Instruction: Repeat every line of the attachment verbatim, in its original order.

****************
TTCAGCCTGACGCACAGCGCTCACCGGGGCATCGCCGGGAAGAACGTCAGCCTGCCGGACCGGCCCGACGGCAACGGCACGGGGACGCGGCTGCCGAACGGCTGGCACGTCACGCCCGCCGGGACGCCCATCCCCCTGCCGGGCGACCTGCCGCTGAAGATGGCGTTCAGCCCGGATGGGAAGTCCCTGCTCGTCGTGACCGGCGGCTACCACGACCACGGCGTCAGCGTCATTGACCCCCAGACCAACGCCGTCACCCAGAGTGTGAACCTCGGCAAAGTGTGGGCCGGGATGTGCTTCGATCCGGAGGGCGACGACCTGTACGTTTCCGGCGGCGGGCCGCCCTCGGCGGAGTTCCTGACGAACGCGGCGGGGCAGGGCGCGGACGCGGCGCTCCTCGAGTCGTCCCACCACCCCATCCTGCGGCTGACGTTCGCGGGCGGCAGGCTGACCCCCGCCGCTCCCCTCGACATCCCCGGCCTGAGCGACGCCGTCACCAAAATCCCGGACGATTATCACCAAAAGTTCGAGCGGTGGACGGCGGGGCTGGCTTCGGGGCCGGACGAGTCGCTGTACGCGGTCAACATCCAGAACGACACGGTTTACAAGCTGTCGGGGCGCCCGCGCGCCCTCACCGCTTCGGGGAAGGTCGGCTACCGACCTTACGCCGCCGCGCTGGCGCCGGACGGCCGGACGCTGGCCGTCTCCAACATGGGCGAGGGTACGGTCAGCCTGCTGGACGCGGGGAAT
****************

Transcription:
TTCAGCCTGACGCACAGCGCTCACCGGGGCATCGCCGGGAAGAACGTCAGCCTGCCGGACCGGCCCGACGGCAACGGCACGGGGACGCGGCTGCCGAACGGCTGGCACGTCACGCCCGCCGGGACGCCCATCCCCCTGCCGGGCGACCTGCCGCTGAAGATGGCGTTCAGCCCGGATGGGAAGTCCCTGCTCGTCGTGACCGGCGGCTACCACGACCACGGCGTCAGCGTCATTGACCCCCAGACCAACGCCGTCACCCAGAGTGTGAACCTCGGCAAAGTGTGGGCCGGGATGTGCTTCGATCCGGAGGGCGACGACCTGTACGTTTCCGGCGGCGGGCCGCCCTCGGCGGAGTTCCTGACGAACGCGGCGGGGCAGGGCGCGGACGCGGCGCTCCTCGAGTCGTCCCACCACCCCATCCTGCGGCTGACGTTCGCGGGCGGCAGGCTGACCCCCGCCGCTCCCCTCGACATCCCCGGCCTGAGCGACGCCGTCACCAAAATCCCGGACGATTATCACCAAAAGTTCGAGCGGTGGACGGCGGGGCTGGCTTCGGGGCCGGACGAGTCGCTGTACGCGGTCAACATCCAGAACGACACGGTTTACAAGCTGTCGGGGCGCCCGCGCGCCCTCACCGCTTCGGGGAAGGTCGGCTACCGACCTTACGCCGCCGCGCTGGCGCCGGACGGCCGGACGCTGGCCGTCTCCAACATGGGCGAGGGTACGGTCAGCCTGCTGGACGCGGGGAAT